Queen Mary, University of London
Robert Darnton's acclaimed 1995 work on the late eighteenth-century francophone illegal book trade, The forbidden best-sellers of pre-revolutionary France, has become one of the most cited and studied texts in its field. The culmination of thirty years' archival research and reflection, it roots Darnton's previous case-study-driven articles and monographs in a wide-ranging empirical survey of the order books of the Swiss printer-booksellers, the Société typographique de Neuchâtel. It claims to offer readers a picture of what illegal books went into bookshops everywhere in pre-revolutionary France. The first fruits of the French Book Trade in Enlightenment Europe project, a digital humanities initiative that has created an on-line database revealing the STN's entire trade, this article challenges Darnton's interpretation of the nature and utility of the Neuchâtel archive. It demonstrates that the STN's order books are an unreliable gauge of general French demand. It goes further. It argues for a nuanced polycentric understanding of the eighteenth-century Francophone book trade, and outlines a bibliometric digital humanities pathway that might lead us there.
School of History, Queen Mary, University of London, Mile End Road, London, E1 4NS email@example.com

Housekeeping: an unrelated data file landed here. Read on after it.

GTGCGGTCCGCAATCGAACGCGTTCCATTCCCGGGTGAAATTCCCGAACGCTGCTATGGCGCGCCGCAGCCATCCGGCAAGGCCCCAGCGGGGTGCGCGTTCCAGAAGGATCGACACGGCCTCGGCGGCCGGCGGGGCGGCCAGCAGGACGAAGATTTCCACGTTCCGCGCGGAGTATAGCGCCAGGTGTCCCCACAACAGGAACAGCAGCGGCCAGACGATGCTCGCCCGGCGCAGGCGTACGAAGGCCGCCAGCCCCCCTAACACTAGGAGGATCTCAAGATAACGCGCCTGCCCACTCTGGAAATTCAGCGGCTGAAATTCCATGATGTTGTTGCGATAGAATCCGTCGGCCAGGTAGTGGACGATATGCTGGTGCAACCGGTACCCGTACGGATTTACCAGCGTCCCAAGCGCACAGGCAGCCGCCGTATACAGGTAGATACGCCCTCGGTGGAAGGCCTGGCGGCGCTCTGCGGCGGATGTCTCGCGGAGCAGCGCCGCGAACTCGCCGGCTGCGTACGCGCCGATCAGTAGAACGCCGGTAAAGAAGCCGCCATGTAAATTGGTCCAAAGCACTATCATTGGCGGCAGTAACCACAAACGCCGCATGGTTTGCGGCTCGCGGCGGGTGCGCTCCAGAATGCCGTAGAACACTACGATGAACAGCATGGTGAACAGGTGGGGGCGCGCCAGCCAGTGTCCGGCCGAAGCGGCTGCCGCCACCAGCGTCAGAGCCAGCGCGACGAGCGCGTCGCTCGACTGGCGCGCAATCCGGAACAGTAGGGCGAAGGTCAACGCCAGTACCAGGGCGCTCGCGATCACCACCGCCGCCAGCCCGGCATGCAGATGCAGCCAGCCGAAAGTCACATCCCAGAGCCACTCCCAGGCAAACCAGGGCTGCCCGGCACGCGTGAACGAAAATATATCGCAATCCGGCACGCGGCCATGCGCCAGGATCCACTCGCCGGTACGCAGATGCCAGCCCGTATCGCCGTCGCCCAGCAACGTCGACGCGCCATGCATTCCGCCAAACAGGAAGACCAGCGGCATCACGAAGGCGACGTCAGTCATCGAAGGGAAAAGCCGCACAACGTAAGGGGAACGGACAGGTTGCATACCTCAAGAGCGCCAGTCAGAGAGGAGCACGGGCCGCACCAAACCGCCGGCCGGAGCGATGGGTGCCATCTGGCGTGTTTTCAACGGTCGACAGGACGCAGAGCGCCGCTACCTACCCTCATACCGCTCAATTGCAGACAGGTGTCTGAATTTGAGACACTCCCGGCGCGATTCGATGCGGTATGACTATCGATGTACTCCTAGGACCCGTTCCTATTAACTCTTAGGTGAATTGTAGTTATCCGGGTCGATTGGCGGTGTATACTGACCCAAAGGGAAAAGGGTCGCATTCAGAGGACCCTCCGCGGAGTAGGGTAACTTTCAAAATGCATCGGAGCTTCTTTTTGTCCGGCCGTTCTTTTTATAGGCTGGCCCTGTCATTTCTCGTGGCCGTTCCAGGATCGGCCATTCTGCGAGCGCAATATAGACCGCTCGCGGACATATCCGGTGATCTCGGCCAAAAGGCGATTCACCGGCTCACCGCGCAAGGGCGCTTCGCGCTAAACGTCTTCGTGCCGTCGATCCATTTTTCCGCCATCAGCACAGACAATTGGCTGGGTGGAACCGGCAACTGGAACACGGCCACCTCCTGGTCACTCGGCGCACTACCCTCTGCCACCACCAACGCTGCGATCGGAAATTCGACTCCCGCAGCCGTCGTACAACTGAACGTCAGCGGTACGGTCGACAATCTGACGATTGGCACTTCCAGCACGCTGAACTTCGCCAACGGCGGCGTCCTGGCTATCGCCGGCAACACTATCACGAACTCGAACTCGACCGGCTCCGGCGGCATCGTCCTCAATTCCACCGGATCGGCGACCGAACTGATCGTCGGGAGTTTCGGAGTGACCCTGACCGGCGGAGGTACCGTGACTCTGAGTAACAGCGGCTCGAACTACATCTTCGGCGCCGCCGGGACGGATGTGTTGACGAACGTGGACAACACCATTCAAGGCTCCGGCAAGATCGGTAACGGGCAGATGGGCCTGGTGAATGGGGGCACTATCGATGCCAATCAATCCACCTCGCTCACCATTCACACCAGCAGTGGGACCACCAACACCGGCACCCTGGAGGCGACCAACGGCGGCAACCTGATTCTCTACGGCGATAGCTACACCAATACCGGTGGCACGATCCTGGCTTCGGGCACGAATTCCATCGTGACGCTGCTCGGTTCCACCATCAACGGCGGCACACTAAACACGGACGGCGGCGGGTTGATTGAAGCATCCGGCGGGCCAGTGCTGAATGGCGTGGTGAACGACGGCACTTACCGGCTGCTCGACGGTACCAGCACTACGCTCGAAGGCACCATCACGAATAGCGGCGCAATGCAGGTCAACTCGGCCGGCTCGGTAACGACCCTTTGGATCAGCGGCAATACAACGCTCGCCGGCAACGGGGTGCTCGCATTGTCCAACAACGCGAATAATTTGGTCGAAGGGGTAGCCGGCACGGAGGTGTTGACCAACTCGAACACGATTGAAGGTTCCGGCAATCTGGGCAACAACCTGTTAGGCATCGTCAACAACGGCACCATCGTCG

* The research presented here draws upon the Simon Burrows and Mark Curran, The French book trade in Enlightenment Europe Database (2012), a digital resource housed at the University of Leeds and funded by the Arts and Humanities Research Council. The database is accessible at http://chop.leeds.ac.uk/stn. The current author would like to thank Simon Burrows, the project's Principal Investigator, and the other members of the team – Sarah Kattau, Henry Merivale, Vincent Hiribarren, and Louise Seaward – for their invaluable input. References to the dissemination of Société typographique de Neuchâtel traded works made in this article, unless otherwise stated, are taken from this resource as published 8 June 2012.